What about heritage?

Heritage is what we inherit from those who came before us, but it's also what we choose to make and preserve of that inheritance. When we look at heritage - museums, historic sites, memorials, even intangible heritage like dances and folklore - we see how a culture conceives of itself. 

My research examines how this cultural self-conception works for societies recovering from conflict; in particular, I want to know how states produce heritage and what they make it do in post-conflict reconstruction. I study how these national governments take heritage, which is often thought of as "merely" cultural, and put it to work for economic development, building national identity, and even changing international relations. This is heritage as an element of statecraft, and it works within power systems on national and global scales.


Why does it matter?

In and of itself, heritage is worth studying because it tells us how we think about ourselves. As people inheriting a world made by those who came before us, how we interpret, alter, view, or even retroactively construct that inheritance is meaningful.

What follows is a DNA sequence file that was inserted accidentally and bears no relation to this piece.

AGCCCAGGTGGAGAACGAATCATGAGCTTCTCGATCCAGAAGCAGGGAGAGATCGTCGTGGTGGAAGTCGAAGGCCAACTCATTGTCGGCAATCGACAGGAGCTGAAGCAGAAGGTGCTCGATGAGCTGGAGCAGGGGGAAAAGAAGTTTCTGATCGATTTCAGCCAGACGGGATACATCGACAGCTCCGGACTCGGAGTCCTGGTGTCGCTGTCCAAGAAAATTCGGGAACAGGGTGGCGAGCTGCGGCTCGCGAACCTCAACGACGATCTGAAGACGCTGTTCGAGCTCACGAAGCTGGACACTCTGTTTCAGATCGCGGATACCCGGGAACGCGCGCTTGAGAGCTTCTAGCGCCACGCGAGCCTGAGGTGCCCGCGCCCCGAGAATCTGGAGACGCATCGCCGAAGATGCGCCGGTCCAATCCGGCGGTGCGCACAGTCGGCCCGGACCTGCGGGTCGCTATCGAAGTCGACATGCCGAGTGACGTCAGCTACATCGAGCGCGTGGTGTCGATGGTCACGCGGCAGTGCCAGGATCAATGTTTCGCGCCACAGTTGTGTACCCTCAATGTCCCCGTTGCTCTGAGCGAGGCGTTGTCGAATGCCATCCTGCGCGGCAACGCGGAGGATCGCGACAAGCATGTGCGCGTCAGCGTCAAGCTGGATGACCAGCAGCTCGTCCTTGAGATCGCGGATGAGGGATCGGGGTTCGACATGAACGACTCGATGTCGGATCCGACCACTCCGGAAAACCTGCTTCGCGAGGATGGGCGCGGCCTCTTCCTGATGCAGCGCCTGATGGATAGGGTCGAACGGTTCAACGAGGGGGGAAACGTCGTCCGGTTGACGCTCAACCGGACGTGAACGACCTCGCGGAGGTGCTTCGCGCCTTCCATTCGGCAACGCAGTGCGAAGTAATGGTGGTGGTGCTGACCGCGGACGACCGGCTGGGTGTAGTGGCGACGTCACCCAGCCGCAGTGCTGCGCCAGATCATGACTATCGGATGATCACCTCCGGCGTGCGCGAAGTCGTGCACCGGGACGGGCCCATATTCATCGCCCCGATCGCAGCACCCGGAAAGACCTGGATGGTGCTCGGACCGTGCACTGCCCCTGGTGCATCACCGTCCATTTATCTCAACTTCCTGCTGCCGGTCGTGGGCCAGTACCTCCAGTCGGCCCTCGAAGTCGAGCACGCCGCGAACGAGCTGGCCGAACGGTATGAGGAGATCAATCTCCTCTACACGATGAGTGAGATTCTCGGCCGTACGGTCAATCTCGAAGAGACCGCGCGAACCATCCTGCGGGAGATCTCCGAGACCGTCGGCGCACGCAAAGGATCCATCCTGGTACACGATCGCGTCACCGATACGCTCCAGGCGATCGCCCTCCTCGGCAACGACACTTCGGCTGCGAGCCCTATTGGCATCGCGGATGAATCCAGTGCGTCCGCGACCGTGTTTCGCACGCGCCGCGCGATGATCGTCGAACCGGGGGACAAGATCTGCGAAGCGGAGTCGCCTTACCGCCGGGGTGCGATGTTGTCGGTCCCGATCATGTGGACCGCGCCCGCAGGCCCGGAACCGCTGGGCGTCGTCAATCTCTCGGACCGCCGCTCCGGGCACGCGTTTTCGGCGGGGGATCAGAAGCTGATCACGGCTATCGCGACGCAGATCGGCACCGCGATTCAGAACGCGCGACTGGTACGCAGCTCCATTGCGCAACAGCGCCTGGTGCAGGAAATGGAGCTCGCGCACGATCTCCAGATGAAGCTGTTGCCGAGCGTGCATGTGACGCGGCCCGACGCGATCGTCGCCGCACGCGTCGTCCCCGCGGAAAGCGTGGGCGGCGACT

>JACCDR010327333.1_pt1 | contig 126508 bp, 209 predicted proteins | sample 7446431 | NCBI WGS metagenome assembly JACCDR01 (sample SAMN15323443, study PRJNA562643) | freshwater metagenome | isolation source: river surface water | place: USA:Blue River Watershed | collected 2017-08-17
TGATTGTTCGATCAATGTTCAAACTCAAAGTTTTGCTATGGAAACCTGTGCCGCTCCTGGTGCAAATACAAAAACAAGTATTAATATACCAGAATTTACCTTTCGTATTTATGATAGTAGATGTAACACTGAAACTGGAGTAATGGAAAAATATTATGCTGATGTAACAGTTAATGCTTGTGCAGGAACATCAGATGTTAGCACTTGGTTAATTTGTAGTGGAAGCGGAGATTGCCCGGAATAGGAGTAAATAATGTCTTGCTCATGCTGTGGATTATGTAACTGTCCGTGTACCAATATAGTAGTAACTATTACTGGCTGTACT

But heritage is also part of practical processes like economic development and tourism; making communities and nations cohere through a shared history and identity; and negotiating politics and inequalities in the public sphere. An increasing number of societies are deploying heritage for these functions as part of reconstruction after conflict. 

My research suggests that heritage can not only be one of a post-conflict state's tools as it rebuilds within its borders. I argue that heritage can also shape a country's international relations. I show that heritage is essential, for example, to building the concept of "dignity" in Rwanda. This idea affects how the Rwandan government interprets sovereignty and policy space, and therefore how it interacts with other countries as aid donors, critics, or members of international governing organizations like the UN. How Rwanda relates to these international powers, in turn, offers an example to other Global South countries in a similar situation.

So heritage is not something that matters only to academics or people who visit museums, nor is it a luxury for the rich. It's part of dynamic processes of power all over the globe which shape how our world looks today and how it will look in the years to come.